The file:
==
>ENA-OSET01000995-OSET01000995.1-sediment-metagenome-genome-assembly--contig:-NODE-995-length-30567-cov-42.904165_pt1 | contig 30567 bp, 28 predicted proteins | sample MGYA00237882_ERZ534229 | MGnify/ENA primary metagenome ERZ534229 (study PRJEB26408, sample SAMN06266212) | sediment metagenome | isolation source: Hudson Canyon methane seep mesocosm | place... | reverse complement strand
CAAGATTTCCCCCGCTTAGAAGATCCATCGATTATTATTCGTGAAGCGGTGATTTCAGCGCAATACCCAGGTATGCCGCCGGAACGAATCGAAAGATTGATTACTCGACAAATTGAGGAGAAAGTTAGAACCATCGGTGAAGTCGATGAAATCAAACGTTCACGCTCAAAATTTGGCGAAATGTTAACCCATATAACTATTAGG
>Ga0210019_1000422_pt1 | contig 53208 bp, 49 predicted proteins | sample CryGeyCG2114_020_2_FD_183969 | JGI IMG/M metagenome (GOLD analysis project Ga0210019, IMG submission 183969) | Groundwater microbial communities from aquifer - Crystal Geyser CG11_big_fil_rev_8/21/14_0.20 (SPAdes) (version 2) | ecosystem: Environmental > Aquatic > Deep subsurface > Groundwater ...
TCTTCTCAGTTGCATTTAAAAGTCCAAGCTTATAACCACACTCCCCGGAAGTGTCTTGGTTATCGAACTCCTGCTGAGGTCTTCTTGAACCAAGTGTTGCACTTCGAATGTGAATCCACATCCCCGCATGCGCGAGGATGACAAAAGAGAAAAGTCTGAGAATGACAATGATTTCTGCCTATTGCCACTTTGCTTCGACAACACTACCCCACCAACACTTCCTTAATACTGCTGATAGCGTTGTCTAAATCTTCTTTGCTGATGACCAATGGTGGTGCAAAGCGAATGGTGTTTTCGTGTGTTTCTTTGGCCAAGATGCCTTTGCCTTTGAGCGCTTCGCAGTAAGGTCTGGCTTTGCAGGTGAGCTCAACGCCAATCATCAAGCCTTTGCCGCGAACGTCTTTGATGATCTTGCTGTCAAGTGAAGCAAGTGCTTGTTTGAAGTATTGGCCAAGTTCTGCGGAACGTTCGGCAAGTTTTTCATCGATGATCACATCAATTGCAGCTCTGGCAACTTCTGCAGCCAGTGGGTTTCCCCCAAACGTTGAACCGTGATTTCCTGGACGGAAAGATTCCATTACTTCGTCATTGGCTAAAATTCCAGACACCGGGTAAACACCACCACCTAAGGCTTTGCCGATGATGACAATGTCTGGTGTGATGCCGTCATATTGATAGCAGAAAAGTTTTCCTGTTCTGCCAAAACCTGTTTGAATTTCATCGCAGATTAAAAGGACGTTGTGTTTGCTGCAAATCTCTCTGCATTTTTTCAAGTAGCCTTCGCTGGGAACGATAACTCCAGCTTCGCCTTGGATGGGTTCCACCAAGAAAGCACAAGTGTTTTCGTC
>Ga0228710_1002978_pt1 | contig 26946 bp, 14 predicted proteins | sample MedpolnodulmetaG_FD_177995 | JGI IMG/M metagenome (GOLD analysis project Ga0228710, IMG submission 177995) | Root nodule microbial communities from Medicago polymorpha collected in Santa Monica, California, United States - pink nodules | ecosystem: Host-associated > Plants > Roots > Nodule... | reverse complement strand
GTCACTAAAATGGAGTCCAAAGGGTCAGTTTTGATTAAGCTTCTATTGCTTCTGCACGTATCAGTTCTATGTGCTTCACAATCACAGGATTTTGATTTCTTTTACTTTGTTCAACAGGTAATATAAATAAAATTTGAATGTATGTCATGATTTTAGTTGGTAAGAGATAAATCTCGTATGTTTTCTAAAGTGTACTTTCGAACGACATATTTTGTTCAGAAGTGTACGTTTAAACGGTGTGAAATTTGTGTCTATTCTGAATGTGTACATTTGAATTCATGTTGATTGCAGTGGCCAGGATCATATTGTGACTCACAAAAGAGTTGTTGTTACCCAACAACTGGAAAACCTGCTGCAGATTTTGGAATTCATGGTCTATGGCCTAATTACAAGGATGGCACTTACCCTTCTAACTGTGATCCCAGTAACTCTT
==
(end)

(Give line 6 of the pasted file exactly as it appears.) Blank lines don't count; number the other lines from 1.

GTCACTAAAATGGAGTCCAAAGGGTCAGTTTTGATTAAGCTTCTATTGCTTCTGCACGTATCAGTTCTATGTGCTTCACAATCACAGGATTTTGATTTCTTTTACTTTGTTCAACAGGTAATATAAATAAAATTTGAATGTATGTCATGATTTTAGTTGGTAAGAGATAAATCTCGTATGTTTTCTAAAGTGTACTTTCGAACGACATATTTTGTTCAGAAGTGTACGTTTAAACGGTGTGAAATTTGTGTCTATTCTGAATGTGTACATTTGAATTCATGTTGATTGCAGTGGCCAGGATCATATTGTGACTCACAAAAGAGTTGTTGTTACCCAACAACTGGAAAACCTGCTGCAGATTTTGGAATTCATGGTCTATGGCCTAATTACAAGGATGGCACTTACCCTTCTAACTGTGATCCCAGTAACTCTT